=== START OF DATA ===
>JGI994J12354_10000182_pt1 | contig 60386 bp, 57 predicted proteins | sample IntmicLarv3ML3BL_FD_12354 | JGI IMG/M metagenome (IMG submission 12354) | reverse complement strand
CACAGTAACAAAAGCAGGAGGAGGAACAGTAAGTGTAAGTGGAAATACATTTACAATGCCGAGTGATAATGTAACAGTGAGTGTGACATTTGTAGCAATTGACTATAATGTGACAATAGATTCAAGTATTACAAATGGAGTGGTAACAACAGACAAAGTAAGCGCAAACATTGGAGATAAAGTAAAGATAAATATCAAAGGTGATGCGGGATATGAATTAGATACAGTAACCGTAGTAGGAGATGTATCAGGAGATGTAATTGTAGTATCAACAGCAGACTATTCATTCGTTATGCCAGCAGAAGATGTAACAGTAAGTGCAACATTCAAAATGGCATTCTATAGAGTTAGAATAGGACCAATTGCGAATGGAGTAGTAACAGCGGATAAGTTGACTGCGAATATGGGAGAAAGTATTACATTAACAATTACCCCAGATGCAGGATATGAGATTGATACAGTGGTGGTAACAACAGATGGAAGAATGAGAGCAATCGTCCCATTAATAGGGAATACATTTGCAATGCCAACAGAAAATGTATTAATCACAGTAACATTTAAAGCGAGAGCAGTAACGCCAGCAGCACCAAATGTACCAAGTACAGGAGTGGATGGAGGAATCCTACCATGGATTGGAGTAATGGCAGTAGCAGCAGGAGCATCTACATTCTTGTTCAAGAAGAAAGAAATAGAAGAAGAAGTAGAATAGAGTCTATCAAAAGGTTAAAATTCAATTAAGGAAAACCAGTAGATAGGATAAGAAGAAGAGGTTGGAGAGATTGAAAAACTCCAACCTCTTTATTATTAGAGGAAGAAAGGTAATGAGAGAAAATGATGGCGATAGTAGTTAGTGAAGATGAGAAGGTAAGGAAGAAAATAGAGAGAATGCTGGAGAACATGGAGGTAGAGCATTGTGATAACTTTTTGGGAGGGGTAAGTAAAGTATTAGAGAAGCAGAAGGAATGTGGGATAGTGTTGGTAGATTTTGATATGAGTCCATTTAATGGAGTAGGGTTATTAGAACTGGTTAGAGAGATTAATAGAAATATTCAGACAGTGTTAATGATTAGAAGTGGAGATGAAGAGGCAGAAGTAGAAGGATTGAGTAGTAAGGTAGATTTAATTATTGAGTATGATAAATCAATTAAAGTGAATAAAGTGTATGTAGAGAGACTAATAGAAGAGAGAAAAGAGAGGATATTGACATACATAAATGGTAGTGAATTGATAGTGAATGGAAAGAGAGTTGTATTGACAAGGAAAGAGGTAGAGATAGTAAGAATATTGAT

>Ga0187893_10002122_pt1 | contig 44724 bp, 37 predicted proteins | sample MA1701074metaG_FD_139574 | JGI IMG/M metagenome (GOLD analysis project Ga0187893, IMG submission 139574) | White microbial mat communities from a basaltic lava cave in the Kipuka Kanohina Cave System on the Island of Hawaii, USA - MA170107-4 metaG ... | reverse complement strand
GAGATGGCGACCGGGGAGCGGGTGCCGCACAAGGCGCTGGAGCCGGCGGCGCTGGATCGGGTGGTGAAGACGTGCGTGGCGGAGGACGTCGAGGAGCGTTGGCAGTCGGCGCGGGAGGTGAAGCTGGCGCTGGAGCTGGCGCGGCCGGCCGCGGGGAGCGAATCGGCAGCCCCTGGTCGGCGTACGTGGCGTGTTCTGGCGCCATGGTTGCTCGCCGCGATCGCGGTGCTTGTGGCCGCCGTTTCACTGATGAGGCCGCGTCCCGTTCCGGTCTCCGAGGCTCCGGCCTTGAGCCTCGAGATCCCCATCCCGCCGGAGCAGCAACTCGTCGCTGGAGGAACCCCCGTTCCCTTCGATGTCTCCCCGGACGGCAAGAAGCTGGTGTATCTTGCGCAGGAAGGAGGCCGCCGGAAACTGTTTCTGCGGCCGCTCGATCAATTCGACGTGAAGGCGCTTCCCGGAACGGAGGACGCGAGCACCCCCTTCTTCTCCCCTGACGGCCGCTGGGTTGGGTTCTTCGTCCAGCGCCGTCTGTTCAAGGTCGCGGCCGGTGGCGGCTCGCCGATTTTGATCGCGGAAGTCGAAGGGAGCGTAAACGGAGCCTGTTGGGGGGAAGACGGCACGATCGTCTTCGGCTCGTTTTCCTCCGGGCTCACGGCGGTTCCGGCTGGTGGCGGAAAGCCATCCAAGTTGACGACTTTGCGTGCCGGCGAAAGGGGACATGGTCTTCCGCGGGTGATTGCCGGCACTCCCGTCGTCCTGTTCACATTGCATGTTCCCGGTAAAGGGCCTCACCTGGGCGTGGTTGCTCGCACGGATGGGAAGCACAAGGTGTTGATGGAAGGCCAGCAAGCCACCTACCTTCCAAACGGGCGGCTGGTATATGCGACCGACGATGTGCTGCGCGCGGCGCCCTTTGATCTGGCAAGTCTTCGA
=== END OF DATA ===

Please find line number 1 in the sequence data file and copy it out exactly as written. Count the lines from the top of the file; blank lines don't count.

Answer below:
>JGI994J12354_10000182_pt1 | contig 60386 bp, 57 predicted proteins | sample IntmicLarv3ML3BL_FD_12354 | JGI IMG/M metagenome (IMG submission 12354) | reverse complement strand